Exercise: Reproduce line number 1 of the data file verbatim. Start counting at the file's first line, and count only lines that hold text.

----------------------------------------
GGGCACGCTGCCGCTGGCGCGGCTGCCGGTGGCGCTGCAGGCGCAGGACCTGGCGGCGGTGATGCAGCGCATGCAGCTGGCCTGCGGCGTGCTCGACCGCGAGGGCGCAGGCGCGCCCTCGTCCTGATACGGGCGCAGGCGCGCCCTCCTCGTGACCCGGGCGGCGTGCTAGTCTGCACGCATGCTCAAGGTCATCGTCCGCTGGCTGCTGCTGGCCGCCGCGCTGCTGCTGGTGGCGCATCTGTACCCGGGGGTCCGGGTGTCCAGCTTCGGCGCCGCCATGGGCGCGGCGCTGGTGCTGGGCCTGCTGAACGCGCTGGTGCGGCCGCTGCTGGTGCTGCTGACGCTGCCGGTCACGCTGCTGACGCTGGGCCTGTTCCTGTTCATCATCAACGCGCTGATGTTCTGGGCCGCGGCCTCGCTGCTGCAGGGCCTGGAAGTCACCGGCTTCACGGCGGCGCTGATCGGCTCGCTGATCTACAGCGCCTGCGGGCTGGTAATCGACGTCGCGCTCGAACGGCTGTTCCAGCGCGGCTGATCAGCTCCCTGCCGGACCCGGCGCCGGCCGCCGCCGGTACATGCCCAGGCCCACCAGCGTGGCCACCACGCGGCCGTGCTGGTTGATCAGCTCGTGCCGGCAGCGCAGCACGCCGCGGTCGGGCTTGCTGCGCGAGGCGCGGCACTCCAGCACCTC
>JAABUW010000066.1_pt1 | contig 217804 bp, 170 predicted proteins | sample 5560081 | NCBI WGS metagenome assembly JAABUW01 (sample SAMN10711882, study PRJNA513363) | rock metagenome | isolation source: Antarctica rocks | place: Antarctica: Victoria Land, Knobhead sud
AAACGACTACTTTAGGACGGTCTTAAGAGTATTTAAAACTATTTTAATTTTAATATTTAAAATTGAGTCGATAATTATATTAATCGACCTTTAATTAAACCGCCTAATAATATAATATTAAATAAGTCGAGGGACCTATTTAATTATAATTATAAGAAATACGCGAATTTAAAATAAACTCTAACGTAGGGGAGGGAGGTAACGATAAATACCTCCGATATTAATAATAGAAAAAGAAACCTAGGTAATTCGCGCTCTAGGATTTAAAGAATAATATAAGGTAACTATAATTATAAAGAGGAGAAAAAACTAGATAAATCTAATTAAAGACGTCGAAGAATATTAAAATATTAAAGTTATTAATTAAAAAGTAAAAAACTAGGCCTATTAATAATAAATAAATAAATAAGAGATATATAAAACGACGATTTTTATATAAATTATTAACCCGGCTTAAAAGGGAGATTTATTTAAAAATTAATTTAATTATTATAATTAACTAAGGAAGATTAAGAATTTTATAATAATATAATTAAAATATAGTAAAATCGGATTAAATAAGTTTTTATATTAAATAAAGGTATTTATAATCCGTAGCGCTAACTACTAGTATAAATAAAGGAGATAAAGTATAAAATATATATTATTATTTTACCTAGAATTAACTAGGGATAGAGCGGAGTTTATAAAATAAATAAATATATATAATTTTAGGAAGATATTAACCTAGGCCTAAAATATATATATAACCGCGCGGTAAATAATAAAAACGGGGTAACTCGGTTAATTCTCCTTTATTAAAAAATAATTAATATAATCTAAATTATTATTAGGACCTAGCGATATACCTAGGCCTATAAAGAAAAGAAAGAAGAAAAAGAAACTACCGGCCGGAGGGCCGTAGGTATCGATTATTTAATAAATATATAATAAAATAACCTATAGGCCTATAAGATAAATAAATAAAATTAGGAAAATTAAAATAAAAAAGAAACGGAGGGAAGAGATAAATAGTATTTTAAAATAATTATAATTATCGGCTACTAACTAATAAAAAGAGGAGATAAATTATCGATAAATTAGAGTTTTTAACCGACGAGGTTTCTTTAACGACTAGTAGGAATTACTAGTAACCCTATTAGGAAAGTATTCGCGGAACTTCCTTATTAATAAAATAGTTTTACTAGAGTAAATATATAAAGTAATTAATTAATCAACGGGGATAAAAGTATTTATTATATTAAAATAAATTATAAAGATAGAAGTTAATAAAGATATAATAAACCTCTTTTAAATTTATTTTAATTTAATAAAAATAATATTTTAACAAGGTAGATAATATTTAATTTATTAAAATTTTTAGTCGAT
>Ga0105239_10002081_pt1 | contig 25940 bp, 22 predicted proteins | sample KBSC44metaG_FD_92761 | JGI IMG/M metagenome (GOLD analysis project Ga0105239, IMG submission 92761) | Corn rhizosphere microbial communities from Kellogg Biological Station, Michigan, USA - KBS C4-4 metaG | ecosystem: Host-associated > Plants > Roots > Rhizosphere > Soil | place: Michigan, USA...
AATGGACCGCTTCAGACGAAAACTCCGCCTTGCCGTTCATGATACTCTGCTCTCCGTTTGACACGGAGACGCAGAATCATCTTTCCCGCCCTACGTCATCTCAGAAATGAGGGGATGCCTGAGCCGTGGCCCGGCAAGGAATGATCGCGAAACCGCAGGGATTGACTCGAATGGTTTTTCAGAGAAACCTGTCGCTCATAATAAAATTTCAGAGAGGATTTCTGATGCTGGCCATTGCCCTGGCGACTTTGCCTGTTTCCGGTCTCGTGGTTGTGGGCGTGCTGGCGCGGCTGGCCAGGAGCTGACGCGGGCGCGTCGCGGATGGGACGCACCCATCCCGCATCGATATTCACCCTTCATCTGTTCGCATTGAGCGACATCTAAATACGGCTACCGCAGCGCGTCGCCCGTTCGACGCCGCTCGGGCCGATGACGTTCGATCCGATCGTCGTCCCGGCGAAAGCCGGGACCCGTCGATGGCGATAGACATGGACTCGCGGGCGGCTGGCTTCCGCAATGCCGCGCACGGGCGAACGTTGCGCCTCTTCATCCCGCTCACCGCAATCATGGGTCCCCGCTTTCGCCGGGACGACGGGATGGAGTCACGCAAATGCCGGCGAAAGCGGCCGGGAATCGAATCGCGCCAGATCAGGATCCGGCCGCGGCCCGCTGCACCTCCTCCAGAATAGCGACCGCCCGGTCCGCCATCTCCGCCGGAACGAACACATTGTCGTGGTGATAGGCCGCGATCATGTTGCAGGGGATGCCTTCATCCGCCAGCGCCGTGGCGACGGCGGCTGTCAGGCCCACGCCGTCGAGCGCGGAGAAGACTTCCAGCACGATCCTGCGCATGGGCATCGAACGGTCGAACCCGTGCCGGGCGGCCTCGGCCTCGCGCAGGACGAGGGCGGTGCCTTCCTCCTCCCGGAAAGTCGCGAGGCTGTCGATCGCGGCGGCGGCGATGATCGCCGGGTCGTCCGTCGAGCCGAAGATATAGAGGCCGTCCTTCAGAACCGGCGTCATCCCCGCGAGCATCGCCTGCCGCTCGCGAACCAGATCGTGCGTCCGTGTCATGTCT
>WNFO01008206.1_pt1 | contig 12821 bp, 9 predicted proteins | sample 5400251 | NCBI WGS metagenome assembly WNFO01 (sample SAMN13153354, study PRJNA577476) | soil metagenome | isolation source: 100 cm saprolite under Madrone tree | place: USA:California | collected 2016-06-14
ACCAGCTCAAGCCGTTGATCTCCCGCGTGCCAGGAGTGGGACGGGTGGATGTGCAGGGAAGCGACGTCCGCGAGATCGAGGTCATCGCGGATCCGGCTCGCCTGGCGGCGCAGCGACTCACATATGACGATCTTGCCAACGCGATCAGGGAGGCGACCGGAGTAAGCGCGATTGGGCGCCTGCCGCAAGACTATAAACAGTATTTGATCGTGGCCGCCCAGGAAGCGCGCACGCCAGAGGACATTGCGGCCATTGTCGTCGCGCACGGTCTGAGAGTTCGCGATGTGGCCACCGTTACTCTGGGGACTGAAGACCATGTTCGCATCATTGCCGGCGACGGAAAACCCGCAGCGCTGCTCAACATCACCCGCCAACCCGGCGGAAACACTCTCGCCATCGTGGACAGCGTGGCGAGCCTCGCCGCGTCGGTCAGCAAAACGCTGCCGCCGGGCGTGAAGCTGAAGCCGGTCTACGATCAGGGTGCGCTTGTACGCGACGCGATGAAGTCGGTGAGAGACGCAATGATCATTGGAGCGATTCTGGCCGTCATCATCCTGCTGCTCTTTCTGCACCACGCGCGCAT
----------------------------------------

GGGCACGCTGCCGCTGGCGCGGCTGCCGGTGGCGCTGCAGGCGCAGGACCTGGCGGCGGTGATGCAGCGCATGCAGCTGGCCTGCGGCGTGCTCGACCGCGAGGGCGCAGGCGCGCCCTCGTCCTGATACGGGCGCAGGCGCGCCCTCCTCGTGACCCGGGCGGCGTGCTAGTCTGCACGCATGCTCAAGGTCATCGTCCGCTGGCTGCTGCTGGCCGCCGCGCTGCTGCTGGTGGCGCATCTGTACCCGGGGGTCCGGGTGTCCAGCTTCGGCGCCGCCATGGGCGCGGCGCTGGTGCTGGGCCTGCTGAACGCGCTGGTGCGGCCGCTGCTGGTGCTGCTGACGCTGCCGGTCACGCTGCTGACGCTGGGCCTGTTCCTGTTCATCATCAACGCGCTGATGTTCTGGGCCGCGGCCTCGCTGCTGCAGGGCCTGGAAGTCACCGGCTTCACGGCGGCGCTGATCGGCTCGCTGATCTACAGCGCCTGCGGGCTGGTAATCGACGTCGCGCTCGAACGGCTGTTCCAGCGCGGCTGATCAGCTCCCTGCCGGACCCGGCGCCGGCCGCCGCCGGTACATGCCCAGGCCCACCAGCGTGGCCACCACGCGGCCGTGCTGGTTGATCAGCTCGTGCCGGCAGCGCAGCACGCCGCGGTCGGGCTTGCTGCGCGAGGCGCGGCACTCCAGCACCTC